On February 12 and 14, 2024 Brest Regional Court considered the criminal case against Aliaksandr Sysoyeu, 39. The trial was presided over by Judge Ruslana Sianko. The man allegedly transferred money to Kalinouski Regiment via Facebook using PayPal. The transfer in the amount of $12.91 was made from a bank card emitted in Belarus. The state prosecution has classified it as part 2 of Article 361-3 of the Criminal Code. This article pertains to the financing of citizens of the Republic of Belarus who participate in an armed formation of one of the opposing parties in armed conflicts or military actions on foreign soil. According to the Brest chapter of Viasna, on February 12, the prosecutor suggested five years of imprisonment as a punishment for Sysoyeu. The verdict was announced on February 14.

In February, the list of people involved in extremist activities grew by 80 individuals. The list now contains 3,819 names and includes data on those convicted of protest activities.

The authorities added three new groups to the list of extremist formations, bringing the total to 181.

The National List of Extremist Materials has been updated with information on resources recognized as extremist based on over 100 court decisions.

During the month, there were 416 cases of administrative conviction for distributing information materials recognized as extremist.

Torture and other cruel, inhuman, or degrading treatment or punishment

The right to be free from torture and other cruel, inhuman, or degrading treatment is being grossly violated with impunity in Belarus. This is happening during arrest, administrative detention, and in places of restriction or deprivation of liberty.

Released prisoners inform human rights defenders about torture and other types of prohibited treatment.

One of the individuals, a former political prisoner who served three years in a correctional facility, was arbitrarily convicted under Article 19.11 of the Administrative Offences Code for sharing an article from an online resource recognized by the authorities as extremist. They served administrative detention in the temporary detention center (TDC) of Minsk District in November 2023. Viasna was informed about their experience and observations. They described the conditions in the TDC and compared them to being in a punishment cell of a correctional facility. They also compared the conditions in the TDC to those from three years ago.

Another former political prisoner was detained in the high-profile “Zeltser case” in the fall of 2021. In 2024, he gave the details to Viasna. He spent two years in detention, including with others detained and convicted in the case. Detainees faced cruel inhuman treatment.

The authorities continue to record humiliating videos of detainees confessing to protesting and dissent. Thus, the special services detained an ex-employee of the Council of Ministers of Belarus. In the video, the woman says that in the 90s she worked in the Supreme Soviet and the Council of Ministers of Belarus. She was accused of participating in protests and discussing politics with friends from Ukraine and Israel. Propagandists claim the woman was detained for 15 days.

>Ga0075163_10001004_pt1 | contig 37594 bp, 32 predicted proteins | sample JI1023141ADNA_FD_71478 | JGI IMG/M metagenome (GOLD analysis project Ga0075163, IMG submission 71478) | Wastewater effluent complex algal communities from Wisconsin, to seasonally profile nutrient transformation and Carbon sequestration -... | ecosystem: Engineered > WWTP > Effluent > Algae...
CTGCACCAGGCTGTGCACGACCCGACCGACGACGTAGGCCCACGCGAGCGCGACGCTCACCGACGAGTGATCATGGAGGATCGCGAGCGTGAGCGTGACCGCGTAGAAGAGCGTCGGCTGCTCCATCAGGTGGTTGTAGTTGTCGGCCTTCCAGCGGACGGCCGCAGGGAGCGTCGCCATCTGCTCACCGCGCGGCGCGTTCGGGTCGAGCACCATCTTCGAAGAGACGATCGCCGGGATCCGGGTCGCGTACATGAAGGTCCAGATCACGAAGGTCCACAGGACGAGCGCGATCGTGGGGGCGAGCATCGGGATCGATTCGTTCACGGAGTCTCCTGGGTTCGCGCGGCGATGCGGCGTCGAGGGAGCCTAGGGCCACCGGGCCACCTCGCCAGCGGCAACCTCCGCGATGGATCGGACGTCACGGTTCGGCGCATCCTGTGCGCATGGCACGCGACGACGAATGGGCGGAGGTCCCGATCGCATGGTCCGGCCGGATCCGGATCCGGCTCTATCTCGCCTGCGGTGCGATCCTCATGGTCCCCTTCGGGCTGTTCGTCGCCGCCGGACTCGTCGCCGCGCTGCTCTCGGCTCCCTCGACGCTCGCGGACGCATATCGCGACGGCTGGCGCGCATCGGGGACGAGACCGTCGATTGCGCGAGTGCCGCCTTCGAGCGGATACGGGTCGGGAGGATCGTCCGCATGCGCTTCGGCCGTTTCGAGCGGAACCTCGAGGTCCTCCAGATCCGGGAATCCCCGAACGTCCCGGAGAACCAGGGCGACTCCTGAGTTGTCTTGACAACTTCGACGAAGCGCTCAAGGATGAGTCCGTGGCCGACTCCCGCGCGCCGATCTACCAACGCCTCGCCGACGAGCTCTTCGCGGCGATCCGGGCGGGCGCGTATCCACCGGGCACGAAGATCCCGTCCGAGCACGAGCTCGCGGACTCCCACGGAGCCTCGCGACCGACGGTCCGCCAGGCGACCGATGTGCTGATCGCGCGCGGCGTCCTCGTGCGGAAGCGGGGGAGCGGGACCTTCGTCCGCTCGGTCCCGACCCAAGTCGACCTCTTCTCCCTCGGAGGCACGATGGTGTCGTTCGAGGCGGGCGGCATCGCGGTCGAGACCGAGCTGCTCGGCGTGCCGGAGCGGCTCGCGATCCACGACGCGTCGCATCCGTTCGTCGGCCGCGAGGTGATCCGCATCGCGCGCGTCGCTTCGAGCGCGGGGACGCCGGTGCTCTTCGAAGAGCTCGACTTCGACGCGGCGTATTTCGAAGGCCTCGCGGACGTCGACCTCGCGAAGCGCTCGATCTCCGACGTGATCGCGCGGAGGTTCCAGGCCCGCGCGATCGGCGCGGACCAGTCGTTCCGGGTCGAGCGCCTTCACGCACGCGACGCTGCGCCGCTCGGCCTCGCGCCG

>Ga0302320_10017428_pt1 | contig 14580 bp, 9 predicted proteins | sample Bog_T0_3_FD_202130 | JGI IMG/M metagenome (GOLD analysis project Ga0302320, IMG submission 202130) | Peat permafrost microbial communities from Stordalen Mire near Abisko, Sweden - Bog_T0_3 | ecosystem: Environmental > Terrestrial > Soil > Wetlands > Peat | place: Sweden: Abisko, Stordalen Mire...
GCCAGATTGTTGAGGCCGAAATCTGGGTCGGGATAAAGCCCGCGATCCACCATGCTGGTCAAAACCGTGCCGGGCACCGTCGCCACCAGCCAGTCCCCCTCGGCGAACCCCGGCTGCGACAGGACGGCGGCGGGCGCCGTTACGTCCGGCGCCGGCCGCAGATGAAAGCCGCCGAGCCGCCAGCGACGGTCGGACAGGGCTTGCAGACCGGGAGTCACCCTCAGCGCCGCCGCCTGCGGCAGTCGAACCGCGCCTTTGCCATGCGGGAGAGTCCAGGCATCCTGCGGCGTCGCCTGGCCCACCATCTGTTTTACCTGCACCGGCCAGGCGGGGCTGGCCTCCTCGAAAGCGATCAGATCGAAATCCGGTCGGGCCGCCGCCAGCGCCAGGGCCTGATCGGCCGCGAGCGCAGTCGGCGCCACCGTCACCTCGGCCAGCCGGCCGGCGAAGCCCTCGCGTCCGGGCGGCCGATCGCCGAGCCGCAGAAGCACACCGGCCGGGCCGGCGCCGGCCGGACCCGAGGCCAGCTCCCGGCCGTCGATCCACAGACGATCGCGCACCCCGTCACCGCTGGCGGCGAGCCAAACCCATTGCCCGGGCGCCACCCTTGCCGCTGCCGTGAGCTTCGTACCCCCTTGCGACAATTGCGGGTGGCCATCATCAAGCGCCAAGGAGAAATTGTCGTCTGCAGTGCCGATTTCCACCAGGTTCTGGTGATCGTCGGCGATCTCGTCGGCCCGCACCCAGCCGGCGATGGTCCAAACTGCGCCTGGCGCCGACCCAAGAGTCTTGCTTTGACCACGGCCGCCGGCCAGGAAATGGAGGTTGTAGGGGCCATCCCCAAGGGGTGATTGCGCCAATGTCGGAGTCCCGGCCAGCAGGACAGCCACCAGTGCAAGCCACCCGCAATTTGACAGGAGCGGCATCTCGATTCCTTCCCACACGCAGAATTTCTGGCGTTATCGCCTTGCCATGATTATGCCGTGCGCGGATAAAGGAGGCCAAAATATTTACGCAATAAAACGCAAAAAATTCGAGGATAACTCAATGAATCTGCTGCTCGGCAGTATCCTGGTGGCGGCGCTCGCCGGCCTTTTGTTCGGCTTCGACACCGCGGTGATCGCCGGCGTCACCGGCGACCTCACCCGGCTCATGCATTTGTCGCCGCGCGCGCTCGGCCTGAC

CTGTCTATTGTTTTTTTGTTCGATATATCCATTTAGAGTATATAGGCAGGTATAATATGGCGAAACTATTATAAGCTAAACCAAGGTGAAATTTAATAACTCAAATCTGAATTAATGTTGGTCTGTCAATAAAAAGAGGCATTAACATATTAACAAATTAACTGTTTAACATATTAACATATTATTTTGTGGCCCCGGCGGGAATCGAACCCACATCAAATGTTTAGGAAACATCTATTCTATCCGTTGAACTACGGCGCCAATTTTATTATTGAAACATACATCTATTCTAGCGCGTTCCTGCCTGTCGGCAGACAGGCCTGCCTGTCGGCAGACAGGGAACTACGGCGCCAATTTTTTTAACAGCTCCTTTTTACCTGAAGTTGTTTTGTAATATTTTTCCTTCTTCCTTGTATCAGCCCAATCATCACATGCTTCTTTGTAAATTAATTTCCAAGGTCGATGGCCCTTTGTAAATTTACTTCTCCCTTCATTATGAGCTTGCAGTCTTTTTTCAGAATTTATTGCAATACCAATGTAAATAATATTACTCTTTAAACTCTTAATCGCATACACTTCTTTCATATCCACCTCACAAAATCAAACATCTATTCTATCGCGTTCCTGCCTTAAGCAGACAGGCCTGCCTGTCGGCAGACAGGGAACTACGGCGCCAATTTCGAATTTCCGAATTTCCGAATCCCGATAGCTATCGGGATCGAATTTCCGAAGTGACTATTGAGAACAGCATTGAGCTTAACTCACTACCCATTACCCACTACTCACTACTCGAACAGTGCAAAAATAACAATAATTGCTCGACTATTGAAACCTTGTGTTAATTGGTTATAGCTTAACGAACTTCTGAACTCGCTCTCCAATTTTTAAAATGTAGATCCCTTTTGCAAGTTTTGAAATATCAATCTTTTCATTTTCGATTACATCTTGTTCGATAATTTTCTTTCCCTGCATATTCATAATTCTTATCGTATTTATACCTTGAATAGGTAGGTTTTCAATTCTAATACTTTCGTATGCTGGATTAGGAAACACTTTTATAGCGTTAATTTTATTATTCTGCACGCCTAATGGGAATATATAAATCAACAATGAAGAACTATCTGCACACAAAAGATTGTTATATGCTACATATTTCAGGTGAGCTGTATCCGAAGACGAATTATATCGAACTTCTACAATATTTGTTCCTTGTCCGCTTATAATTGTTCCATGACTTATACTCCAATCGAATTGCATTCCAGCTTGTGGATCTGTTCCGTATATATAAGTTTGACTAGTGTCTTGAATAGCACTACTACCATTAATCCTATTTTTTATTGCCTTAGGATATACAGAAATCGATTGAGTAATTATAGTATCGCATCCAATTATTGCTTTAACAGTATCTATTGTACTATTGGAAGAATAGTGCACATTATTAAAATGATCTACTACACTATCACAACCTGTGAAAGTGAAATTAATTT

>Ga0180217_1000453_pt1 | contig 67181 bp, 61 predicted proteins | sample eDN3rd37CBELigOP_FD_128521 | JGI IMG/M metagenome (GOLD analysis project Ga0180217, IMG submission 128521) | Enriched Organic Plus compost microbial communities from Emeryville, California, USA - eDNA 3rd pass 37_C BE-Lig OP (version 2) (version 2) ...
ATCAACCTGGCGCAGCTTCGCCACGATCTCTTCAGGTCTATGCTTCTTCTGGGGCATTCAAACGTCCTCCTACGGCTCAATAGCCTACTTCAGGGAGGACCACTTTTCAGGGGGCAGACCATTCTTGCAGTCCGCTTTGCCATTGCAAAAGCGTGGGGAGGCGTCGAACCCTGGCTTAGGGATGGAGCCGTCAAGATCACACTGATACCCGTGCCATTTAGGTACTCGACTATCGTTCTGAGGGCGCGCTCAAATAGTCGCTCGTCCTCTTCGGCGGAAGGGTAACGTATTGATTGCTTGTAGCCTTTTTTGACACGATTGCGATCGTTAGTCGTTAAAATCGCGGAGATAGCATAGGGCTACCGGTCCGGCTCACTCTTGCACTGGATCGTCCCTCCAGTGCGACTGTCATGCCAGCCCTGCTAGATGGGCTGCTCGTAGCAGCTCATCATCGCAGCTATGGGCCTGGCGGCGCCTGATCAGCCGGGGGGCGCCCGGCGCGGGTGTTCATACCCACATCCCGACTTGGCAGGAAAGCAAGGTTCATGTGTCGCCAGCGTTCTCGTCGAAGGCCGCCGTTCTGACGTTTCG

Uladzislau Beladzed, a Catholic political prisoner, was coerced into recording a “penitential video” where he appeared depressed and under duress to declare his homosexual orientation, as reported by Khrystsiyanskaya Viziya. This puts him in even greater danger. The propaganda video used a derogatory tone to speak of him, made him incriminate himself, and showed photos and videos intended to discredit him in the eyes of believers.

Former political prisoners report that medical care in Belarusian detention facilities is inadequate. Chronic diseases receive little to no assistance in correctional facilities and pre-trial detention centers. There is a lack of quality medical supplies. Very little time is allocated for doctor’s appointments. Because of this, a long queue forms, causing prisoners to not receive timely medical care. As a result of untimely and poor-quality care, five political prisoners have already died in the correctional facilities. Many elderly and disabled political prisoners in correctional facilities are in poor health and require immediate treatment.

A former political prisoner who was recently released from Navapolack correctional facility spoke to Viasna about the support among the sick. Political prisoners pass candy to diabetics in punishment cells. Prisoners with oncological diseases are sometimes offered antidepressants instead of specialized medical examinations at Correctional Facility No. 1. Additionally, some prisoners refuse to request medical parcels due to the complicated procedure for receiving them. He mentioned the requirement of obtaining separate certificates for wearing and keeping eyeglasses.

Harassment of lawyers

On February 28, KGB officers arrested multiple lawyers in Minsk. According to human rights activists, at least 12 lawyers have been arrested. Most have been released, while some remain in detention. Six lawyers are currently behind bars for their professional activities and for exercising their civil and political rights.